Father’s Day 2018: What inspired this annual tradition and where it is celebrated?

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Father’s day is soon upon us and with this will come the last-minute induced panic from those who have forgotten to pick up a card or present to mark this occasion. But where did the annual tradition of father’s day come from and why do we celebrate it?

Here’s everything you need to know about the origins of father’s day and the date it lands on this year.

Where did the annual tradition of fathers day come from and why do we celebrate it?

Where did the annual tradition of fathers day come from and why do we celebrate it?

When is father’s day 2018?

Father’s Day in the UK is held every year on the third Sunday of June, meaning this year Father’s Day falls on Sunday, June 17.

This day now typically sees dads, step-dads and grandads all being showered with gifts and cards, with many families opting to celebrate this day by enjoying a day out together.

Younger children tend to make handmade gifts for loved ones at school and extracurricular clubs, including drawings, paintings or cards.

Younger children tend to make handmade gifts for their fathers at school and extracurricular clubs, including drawings, paintings or cards

Younger children tend to make handmade gifts for their fathers at school and extracurricular clubs, including drawings, paintings or cards

Where did father’s day derive from?

In different parts of the world father’s day dates back to different periods of time, with some countries in Europe celebrating it as far back as the Middle Ages, usually on March 19.

However, many countries in Europe and throughout other parts of the globe have adopted the U.S. date, which is the third Sunday of June.

There are two well-known and popular stories which circulate about the derivation of father’s day in the US.

The first is that Grace Golden Clayton, from Fairmont, West Virginia, suggested to her pastor that fathers should be honoured. This was partly inspired by Anna Jarvis, also from West Virginia, who lobbied the government for a day which honoured mothers, Mother’s Day then being first celebrated in 1908.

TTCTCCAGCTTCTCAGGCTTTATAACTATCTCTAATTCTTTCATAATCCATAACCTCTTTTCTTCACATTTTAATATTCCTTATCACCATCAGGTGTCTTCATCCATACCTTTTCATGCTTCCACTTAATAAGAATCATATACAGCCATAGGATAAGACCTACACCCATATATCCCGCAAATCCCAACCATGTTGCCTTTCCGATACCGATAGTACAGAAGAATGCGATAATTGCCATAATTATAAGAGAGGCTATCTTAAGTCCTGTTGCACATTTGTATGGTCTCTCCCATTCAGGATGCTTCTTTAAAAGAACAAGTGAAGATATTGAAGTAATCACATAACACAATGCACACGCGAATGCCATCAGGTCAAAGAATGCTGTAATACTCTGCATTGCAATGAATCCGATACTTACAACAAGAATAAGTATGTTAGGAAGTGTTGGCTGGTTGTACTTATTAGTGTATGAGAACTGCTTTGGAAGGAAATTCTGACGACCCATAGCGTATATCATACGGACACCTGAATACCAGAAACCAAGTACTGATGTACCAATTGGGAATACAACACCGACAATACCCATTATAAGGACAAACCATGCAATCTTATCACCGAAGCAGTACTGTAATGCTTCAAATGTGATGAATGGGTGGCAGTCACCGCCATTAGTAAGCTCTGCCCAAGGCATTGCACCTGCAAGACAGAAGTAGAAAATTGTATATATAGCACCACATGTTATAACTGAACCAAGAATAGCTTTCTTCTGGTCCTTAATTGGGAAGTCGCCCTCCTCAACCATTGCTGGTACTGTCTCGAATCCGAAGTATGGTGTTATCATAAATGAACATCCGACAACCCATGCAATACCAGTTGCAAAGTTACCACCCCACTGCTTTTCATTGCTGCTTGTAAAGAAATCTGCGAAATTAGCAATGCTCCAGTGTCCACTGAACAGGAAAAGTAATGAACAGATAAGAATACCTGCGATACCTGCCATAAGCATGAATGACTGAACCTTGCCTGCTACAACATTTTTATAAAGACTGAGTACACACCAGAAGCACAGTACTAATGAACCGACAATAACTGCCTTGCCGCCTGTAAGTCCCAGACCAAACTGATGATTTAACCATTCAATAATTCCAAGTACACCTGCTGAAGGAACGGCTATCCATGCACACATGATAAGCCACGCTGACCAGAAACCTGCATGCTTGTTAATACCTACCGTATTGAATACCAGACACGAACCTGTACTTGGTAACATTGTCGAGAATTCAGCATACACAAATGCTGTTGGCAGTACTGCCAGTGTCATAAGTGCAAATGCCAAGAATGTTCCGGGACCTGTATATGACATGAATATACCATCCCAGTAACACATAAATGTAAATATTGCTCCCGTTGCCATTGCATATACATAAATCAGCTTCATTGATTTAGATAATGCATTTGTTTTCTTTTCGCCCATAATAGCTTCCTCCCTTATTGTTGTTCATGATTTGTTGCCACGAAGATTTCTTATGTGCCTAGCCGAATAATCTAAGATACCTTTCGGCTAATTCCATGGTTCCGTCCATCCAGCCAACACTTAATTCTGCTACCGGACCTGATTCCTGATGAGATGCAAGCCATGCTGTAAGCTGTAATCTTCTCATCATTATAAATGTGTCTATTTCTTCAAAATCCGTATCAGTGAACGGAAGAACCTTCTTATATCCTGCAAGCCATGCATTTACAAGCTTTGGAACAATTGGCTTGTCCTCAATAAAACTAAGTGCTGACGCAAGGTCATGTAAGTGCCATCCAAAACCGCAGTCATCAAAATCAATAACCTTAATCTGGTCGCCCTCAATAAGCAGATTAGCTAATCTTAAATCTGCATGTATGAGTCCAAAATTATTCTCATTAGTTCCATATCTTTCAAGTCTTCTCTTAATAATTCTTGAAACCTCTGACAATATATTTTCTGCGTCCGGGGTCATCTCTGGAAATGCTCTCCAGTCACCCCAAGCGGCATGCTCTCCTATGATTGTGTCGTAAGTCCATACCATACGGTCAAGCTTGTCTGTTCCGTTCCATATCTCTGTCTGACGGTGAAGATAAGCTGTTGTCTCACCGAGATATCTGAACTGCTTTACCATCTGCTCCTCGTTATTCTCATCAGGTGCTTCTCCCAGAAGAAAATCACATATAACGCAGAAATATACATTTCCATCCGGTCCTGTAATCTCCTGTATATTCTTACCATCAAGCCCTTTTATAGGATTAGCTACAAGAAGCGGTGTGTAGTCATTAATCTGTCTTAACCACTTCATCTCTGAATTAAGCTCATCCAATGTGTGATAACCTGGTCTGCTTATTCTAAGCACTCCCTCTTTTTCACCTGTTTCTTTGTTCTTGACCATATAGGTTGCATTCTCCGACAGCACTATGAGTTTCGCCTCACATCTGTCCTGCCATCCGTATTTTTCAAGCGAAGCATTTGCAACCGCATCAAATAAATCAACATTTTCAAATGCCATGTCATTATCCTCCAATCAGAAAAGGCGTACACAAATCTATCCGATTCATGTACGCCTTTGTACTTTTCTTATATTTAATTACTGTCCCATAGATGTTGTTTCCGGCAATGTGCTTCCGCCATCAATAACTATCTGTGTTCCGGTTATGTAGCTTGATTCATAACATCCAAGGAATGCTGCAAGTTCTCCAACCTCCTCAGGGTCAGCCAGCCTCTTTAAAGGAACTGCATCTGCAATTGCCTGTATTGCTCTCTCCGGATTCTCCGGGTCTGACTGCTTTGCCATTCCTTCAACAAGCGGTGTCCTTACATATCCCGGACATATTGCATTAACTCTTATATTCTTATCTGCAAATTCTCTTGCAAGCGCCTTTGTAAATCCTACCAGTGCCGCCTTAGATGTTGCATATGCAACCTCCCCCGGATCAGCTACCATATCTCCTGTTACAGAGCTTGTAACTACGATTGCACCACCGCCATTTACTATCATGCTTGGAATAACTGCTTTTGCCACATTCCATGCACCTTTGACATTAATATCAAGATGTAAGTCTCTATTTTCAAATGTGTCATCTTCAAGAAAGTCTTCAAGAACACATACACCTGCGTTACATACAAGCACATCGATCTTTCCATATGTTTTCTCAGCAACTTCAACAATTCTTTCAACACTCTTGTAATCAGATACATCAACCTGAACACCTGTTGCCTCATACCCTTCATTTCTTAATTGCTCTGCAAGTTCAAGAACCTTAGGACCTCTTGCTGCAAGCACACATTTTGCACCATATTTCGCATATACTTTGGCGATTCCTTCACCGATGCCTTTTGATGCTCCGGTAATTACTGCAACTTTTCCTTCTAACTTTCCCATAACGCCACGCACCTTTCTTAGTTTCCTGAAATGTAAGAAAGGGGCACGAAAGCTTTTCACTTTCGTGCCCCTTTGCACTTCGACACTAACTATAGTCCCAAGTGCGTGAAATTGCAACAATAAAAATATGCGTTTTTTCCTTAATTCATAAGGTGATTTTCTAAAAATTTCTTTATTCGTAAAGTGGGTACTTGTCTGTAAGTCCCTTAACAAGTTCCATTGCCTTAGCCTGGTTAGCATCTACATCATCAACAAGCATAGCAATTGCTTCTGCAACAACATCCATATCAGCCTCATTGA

Clayton also campaigned for father’s day after the Monongah Mining Disaster in December 1907, which left 360 men dead, including 210 fathers.

She argued that children in the town needed a time to remember their fathers and her own father, Methodist minister Rev. Fletcher Golden, had also died in 1896.

The next year, after hearing a sermon about Jarvis’ Mother’s Day, Sonora Smart Dodd from Washington, also told her pastor in 1909 that fathers should be honoured in the same way as mothers.

Dodd was one of six children and was raised by civil war veteran and single parent William Jackson Smart after her mother died during childbirth.

Alongside the local YMCA and the Ministerial Association of Spokane, a city near where she was born, Dodd began a campaign to have a day dedicated to fathers officially recognised.

The first 'Father’s Day' was then held at the YMCA in Spokane in 1910, with various other towns and cities across America later following suit.

Where else is it celebrated and when?

Many countries celebrate this day on March 19, which is also St.Joseph’s day. These countries include: Italy, where it is named the Festa del Papà, Spain, where it is known as Día del Padre, and Belgium, Croatia, Portugal and Switzerland.

In the Ukraine, it's celebrated on the third Sunday of September, whilst in Indonesia it is celebrated on the twelfth of every November.

Father's Day in Argentina is celebrated on the third Sunday of June, but it is believed that there have been attempts to change the date to August 24, in order to commemorate the day on which the Father of the Nation, José de San Martín became a father.

In Australia, Father's Day is celebrated on the first Sunday of September, which is the first Sunday of Spring in Australia.

In Germany, Father's Day (Vatertag) is celebrated differently from other parts of the world. It is always celebrated on Ascension Day, this being the Thursday which is forty days after Easter and is a federal holiday.

Regionally, it is also called men's day, known as Männertag or Herrentag, and it is traditional on this day for groups of men to do a hiking tour where they spend the day pulling wagons filled with an array of beverages together.